Meatballs come in myriad sizes and styles, being significant staples in many a culture’s cuisine. But when most of us in the States think of meatballs, we go straight to the prototypical example of Italian spaghetti + meatballs, which, I think it’s fair to say, is commonly and easily vegan-ized, as it were.

The giant meatball + spaghetti, however, not so much.

When we heard that Beyond Meat had created Beyond Beef—a soy-free, gluten-free vegan ground beef with 20 grams of protein per serving and pea protein as its base—our minds went straight to polpettone (Italian for large meatballs, as opposed to the regular polpette). For anyone already familiar with the Beyond Burger, the Beef is basically a more neutral version of that that’s bought in a block, allowing for more versatility in cooking + recipes.

We gave a recipe a try and it turned out great paired with a good quality spaghetti and Katie’s father’s family marinara recipe (their last name’s Frichtel, but the family’s very much Italian-American), so we thought we’d share it here.

Here’s what you need for the meatball(s):
• 1 lb/package Beyond Beef
• 1 medium yellow onion, finely chopped
• 1 tsp salt
• 1 tsp freshly ground pepper
• 1 Follow Your Heart Vegan Egg (betting a flax egg would work too)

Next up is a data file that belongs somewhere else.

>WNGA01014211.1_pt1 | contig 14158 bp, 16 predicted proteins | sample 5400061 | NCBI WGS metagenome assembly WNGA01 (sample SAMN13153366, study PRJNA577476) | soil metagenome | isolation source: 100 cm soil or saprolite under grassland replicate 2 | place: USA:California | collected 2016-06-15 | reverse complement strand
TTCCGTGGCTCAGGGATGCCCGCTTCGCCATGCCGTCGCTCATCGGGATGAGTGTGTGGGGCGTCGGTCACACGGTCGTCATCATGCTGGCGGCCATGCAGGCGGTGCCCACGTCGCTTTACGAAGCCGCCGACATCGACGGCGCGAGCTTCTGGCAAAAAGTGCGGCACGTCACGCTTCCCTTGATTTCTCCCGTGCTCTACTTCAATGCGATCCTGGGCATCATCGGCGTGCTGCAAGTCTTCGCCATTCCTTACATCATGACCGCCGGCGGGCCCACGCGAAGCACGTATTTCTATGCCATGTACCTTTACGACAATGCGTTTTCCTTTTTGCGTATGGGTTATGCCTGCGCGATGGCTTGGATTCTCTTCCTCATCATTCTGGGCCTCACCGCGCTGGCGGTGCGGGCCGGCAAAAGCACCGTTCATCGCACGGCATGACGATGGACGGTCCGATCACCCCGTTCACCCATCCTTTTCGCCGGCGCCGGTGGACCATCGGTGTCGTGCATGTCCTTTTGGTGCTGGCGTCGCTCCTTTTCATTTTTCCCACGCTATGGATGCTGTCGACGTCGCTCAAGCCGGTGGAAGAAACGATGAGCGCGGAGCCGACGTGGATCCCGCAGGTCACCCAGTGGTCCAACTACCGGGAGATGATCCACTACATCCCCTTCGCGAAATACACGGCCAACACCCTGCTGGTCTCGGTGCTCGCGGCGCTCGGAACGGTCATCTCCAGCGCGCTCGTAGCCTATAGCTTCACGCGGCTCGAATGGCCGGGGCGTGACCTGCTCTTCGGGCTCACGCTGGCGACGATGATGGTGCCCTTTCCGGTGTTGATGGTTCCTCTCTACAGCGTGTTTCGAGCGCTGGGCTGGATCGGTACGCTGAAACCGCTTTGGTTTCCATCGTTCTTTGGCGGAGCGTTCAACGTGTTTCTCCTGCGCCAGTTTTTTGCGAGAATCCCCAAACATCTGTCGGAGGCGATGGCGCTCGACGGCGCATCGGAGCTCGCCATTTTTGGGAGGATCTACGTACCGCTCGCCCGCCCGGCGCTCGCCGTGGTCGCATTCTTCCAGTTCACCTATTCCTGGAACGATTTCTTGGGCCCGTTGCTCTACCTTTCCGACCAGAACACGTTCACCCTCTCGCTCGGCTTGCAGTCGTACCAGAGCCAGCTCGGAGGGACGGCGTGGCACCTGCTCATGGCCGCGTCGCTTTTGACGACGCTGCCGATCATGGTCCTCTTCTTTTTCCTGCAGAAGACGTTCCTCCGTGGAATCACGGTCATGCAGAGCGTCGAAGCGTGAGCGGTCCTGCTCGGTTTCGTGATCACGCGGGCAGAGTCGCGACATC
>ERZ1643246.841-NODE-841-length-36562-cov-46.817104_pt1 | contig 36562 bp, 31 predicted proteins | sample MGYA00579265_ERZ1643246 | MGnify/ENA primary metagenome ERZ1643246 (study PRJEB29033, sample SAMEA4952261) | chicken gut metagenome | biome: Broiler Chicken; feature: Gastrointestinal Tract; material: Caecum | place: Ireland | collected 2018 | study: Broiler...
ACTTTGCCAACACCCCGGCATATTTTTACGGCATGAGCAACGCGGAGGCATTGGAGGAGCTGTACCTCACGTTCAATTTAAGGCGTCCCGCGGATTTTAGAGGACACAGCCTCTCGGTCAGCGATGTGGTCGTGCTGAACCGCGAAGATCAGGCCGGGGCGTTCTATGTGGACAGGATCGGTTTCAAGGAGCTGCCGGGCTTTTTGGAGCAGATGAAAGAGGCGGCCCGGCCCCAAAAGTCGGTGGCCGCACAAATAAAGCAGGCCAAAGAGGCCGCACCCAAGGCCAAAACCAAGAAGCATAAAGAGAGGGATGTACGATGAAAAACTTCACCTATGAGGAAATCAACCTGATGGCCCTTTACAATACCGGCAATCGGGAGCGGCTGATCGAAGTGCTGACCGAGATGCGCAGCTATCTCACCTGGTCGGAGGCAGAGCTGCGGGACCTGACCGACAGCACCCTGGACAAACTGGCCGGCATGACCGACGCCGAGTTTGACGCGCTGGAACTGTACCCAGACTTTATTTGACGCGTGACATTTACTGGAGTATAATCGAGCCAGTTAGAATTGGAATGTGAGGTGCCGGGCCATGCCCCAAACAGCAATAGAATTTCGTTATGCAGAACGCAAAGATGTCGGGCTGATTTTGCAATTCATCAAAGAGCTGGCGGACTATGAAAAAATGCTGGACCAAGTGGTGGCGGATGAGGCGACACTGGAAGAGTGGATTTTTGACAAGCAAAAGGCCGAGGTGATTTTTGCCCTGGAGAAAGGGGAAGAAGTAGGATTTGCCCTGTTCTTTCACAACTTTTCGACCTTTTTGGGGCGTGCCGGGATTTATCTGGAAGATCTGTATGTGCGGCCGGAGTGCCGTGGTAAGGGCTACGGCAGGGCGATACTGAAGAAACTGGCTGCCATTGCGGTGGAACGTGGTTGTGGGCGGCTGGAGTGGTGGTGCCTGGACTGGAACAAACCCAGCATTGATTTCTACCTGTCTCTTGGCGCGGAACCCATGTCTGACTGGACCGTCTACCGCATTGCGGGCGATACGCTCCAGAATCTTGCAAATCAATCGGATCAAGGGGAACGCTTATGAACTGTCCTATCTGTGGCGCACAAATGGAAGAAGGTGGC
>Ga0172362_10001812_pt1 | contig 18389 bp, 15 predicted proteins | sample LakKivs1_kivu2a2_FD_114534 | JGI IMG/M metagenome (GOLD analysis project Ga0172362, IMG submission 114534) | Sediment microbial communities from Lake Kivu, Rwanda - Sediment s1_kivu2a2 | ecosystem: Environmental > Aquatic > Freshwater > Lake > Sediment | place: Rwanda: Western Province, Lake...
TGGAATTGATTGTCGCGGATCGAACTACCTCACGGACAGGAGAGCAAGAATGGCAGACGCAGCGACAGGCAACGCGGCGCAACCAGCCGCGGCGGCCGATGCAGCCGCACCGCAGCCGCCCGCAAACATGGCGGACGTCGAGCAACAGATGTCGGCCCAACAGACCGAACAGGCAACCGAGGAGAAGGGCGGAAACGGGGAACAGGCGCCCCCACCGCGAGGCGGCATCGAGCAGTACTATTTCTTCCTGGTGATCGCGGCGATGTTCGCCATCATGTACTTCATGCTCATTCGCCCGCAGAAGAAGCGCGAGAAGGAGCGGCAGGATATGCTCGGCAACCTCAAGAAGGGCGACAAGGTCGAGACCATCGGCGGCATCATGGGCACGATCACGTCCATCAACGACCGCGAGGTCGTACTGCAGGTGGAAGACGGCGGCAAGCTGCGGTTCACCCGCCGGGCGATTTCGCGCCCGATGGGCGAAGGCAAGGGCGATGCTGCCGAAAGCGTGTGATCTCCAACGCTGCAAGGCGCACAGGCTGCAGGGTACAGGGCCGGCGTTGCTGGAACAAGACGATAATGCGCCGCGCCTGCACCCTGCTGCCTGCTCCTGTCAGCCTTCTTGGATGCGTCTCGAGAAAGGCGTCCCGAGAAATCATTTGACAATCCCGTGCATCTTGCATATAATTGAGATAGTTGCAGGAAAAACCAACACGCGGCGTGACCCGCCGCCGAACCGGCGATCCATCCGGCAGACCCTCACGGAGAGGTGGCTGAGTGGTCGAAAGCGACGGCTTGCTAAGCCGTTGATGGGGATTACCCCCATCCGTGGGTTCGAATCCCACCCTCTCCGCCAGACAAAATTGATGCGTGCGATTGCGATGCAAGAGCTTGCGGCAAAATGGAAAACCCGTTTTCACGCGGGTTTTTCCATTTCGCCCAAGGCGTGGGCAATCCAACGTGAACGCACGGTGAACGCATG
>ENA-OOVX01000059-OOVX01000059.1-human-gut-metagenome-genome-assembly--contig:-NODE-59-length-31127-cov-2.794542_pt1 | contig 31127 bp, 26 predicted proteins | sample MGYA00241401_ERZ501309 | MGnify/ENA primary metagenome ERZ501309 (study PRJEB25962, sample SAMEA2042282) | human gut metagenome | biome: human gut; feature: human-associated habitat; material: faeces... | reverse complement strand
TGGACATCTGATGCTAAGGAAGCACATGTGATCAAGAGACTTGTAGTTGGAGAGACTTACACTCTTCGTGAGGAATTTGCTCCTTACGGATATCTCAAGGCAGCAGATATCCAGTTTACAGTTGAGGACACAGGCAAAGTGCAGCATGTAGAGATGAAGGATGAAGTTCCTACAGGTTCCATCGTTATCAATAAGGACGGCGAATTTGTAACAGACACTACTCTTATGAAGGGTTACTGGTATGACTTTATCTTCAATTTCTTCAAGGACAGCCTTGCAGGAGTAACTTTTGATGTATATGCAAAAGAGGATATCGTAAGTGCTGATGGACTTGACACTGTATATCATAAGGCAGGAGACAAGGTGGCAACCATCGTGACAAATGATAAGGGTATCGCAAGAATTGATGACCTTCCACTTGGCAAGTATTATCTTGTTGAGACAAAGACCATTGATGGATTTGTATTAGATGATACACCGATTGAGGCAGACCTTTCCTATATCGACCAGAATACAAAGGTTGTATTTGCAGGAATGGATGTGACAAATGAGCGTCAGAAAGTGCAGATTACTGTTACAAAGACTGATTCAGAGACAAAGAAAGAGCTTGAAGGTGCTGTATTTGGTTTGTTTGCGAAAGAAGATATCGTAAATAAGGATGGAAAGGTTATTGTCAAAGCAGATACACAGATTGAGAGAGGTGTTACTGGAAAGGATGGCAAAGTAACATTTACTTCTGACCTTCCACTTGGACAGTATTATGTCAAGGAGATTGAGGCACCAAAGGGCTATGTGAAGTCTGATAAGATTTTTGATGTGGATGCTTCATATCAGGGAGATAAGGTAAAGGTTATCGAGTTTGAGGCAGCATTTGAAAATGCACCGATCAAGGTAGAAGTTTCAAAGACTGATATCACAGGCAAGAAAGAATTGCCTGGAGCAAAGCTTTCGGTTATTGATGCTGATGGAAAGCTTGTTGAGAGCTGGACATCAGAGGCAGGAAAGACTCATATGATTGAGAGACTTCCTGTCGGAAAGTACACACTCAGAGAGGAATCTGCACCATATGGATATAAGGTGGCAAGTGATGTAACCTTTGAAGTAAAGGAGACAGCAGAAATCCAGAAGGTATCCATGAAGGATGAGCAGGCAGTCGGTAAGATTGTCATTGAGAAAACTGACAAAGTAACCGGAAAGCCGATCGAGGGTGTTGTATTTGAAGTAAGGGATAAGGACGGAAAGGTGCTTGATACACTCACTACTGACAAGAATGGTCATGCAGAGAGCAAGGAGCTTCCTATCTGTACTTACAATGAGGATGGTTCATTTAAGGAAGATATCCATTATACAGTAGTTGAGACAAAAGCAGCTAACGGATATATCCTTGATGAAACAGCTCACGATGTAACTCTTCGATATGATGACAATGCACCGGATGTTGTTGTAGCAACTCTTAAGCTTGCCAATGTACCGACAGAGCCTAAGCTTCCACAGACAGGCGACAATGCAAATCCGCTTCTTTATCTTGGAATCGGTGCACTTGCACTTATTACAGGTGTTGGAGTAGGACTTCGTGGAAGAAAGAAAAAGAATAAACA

• 1/2 cup breadcrumbs (we used rye, for extra flavor)
• olive oil for sautéing

For the Frichtel Marinara:
• 1 large yellow onion, peeled + finely chopped
• 4 large carrots, left un-peeled + finely chopped
• 3 celery stalks with leaves, all finely chopped
• 9 cloves of garlic, smashed, peeled + finely chopped
• 1 large green bell pepper, cored + finely chopped
• 28 oz. can crushed tomatoes (we like fire-roasted)
• 2 6 oz. cans of tomato paste
• 2 tsp. of crushed pepper
• large handful of fresh Italian basil, finely sliced (or 2 tbsp. dried Basil)
• small handful of fresh parsley, finely sliced (or 1 tbsp. dried parsley)
• a few leaves of fresh sage, finely sliced (.5 tbsp. dried sage)
• 1.5 tbsp. dried oregano (or equivalent fresh if you’ve got it)
• .5 tbsp. dried thyme (or equivalent fresh if you’ve got it)
• pinch of ground cinnamon
• pinch of ground or shaved nutmeg
• 3 bay leaves
• good quality olive oil
• salt, to taste
• red wine (optional, I guess)

For garnish, we used some sliced fresh basil and thinly sliced Violife Just Like Parmesan (it’s essentially a block of flavored potato starch, so not much nutritional value, but the taste is pretty accurate and it slices and grates really well).

For the pasta, we wanted that classic spaghetti, so we went with a nice Italian one we found at our local grocery store which just listed semolina as the only ingredient. If you want to make fresh pasta, though, it’s really not hard and super-good (also super-impressive if you’re looking to wow someone)—we wrote up a recipe for fresh vegan pasta a few years back. But if you’re going with packaged, you’ve most likely made pasta before; if not…that’s super-exciting! Good luck! Follow the package instructions either way, but that’s pretty much your last step; let’s rewind:

First, the sauce.